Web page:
This branch of the Austrian Hesch family is descended from Johann Hesch and his wife Marya (Schlinz) Hesch, who came to America from Oberschlagles, Bohemia with three sons: Paul, Mathias, and Anton. +++Johann & Marya settled in Buffalo County, Wisconsin but moved to Pierz, Mn in about 1885. .+++Mathias settled in Waumandee, Wisconsin and moved to Pierz in 1911. +++Anton never married but farmed with his dad in Agram Township, where he died in 1911.+++And Paul, my great grandfather, settled five miles away, in Buckman, Minnesota. He died there in 1900.

: : : : : : : : : : : :

Friday, May 23, 2014

Germany's Allotment Gardens

We marveled at a lot of things as we rode the train around Europe this spring. Heading from Prague to Munich, for instance, we saw along the train tracks, these plots of...neat tended gardens, some with swing sets, grills, flag poles, even landscaping, and always, a glorified playhouse.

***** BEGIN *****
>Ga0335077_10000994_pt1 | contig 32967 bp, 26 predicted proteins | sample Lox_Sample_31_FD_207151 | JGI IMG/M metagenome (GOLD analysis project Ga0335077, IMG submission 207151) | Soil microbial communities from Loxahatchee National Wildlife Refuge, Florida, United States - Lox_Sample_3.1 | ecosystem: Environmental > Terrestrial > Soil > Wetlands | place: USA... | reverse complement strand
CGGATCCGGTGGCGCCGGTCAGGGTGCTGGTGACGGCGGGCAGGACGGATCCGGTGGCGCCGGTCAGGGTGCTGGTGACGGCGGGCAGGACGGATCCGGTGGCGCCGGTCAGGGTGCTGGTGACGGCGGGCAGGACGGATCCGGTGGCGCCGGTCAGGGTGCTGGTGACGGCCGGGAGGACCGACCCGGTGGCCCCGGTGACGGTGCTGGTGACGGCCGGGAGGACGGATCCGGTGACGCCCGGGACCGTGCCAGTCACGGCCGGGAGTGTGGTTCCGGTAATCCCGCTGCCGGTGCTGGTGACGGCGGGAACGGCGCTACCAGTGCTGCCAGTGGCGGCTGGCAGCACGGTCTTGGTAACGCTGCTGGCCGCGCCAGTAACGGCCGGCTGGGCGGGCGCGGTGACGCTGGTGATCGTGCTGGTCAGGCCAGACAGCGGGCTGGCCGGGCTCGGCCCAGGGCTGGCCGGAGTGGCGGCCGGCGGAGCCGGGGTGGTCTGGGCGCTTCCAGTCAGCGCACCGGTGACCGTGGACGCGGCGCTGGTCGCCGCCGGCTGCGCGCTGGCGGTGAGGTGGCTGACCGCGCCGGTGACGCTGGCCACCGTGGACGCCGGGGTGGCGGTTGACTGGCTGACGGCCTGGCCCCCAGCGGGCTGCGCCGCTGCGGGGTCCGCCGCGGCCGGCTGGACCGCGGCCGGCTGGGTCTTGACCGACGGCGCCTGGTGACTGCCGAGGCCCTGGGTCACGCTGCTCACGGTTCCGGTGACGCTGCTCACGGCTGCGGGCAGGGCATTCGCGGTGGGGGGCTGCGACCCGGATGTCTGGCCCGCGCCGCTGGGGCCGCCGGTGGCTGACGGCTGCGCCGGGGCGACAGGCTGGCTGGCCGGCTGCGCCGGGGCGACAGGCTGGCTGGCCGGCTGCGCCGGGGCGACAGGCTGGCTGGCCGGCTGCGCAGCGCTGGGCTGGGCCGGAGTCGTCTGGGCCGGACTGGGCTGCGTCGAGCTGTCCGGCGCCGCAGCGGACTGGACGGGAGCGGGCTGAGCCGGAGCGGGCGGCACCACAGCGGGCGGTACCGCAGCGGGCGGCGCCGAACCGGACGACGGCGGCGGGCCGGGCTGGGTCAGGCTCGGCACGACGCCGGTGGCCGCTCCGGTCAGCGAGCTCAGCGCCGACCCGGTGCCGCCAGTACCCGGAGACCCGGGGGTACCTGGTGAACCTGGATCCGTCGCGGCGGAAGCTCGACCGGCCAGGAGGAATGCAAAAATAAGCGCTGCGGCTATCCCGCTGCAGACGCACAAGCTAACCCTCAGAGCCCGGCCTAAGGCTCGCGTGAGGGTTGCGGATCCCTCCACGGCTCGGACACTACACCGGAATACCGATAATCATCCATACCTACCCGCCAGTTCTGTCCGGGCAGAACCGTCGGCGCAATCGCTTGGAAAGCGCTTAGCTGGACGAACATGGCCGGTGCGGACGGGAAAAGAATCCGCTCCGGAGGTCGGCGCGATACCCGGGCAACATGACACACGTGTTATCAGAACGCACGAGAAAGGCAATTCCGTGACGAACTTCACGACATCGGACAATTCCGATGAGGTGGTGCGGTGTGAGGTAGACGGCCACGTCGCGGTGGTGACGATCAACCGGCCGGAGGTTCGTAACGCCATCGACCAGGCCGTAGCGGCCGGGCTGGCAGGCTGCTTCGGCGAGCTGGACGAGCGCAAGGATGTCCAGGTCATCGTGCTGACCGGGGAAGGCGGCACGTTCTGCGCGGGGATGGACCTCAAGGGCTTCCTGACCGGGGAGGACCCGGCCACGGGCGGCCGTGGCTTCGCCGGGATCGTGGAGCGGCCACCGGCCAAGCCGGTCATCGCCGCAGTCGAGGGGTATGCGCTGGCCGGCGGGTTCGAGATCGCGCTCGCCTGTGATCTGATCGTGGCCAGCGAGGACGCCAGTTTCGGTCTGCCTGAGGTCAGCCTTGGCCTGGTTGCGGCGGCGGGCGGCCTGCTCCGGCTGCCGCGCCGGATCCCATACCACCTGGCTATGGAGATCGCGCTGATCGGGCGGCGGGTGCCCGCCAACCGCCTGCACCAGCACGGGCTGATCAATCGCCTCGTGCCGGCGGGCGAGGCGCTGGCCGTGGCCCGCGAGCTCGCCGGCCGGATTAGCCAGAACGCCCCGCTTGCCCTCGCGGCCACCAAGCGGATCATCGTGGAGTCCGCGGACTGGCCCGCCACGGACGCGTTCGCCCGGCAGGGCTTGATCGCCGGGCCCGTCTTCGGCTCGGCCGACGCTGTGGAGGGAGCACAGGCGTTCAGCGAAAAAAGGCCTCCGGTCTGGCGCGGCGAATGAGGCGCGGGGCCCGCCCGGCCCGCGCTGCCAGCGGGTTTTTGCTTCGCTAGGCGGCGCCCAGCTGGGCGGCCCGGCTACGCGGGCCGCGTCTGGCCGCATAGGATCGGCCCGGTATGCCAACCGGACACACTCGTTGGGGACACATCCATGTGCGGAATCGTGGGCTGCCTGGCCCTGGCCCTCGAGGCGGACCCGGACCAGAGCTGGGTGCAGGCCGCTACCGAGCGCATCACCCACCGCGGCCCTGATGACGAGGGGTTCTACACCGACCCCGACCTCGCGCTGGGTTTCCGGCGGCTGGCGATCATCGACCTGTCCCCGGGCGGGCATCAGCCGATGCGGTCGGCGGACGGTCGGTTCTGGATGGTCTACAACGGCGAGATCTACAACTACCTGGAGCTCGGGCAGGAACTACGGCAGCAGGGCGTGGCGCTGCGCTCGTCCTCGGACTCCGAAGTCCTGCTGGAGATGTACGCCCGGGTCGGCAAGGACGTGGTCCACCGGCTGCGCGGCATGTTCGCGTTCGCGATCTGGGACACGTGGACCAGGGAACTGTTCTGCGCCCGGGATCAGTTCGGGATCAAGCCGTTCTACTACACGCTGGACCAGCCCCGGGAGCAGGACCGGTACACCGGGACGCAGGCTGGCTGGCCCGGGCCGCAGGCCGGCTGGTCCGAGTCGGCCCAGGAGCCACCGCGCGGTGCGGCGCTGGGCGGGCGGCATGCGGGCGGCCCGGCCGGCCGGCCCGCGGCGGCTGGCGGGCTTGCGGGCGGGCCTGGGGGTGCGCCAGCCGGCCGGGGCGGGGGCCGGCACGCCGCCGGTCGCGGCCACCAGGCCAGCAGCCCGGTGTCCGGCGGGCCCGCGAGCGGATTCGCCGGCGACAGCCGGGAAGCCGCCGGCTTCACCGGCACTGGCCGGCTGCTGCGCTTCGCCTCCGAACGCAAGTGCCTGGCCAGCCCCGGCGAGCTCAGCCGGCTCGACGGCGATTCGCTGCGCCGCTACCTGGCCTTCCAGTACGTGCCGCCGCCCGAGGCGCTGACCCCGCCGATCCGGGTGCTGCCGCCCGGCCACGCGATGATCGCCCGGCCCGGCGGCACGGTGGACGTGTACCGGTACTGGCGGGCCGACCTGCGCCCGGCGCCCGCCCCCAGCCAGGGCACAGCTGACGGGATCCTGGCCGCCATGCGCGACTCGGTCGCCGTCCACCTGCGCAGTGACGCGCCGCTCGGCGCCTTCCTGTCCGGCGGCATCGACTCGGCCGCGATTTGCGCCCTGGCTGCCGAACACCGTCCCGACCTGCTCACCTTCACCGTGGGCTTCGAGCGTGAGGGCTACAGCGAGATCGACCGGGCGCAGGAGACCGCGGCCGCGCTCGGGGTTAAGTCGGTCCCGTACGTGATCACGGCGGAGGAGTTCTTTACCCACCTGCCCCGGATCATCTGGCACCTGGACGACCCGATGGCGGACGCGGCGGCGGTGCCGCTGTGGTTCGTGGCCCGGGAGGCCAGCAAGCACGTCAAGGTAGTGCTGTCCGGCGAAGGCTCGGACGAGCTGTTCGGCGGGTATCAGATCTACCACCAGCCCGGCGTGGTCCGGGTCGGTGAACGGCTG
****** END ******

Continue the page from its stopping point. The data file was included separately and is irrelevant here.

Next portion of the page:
We were fascinated, because the same thing occurred near most every town along the way.  Each plot was interesting, but they went by so quickly we could hardly point em out to each other.  Why along the tracks?  Why so many of them?  They were typically German (to us)--very orderly, all of it done with great attention to detail, and property lines, and with humor.  (You can tell the Google photo, above, is taken from the height of a train).
So, when we got home, I looked it up:
"Most Germans may live in cities, but they still remain attached to nature. That’s why those who can’t afford their own house and garden often have a small allotment, enabling them to get away from the hustle and bustle of their daily lives and work. Generally located on the outskirts of cities, these allotment gardens are grouped into so-called “colonies”.
Read the rest of the explanation at the link--it's pretty cool and very German ☺

No comments:

Post a Comment

Post a Comment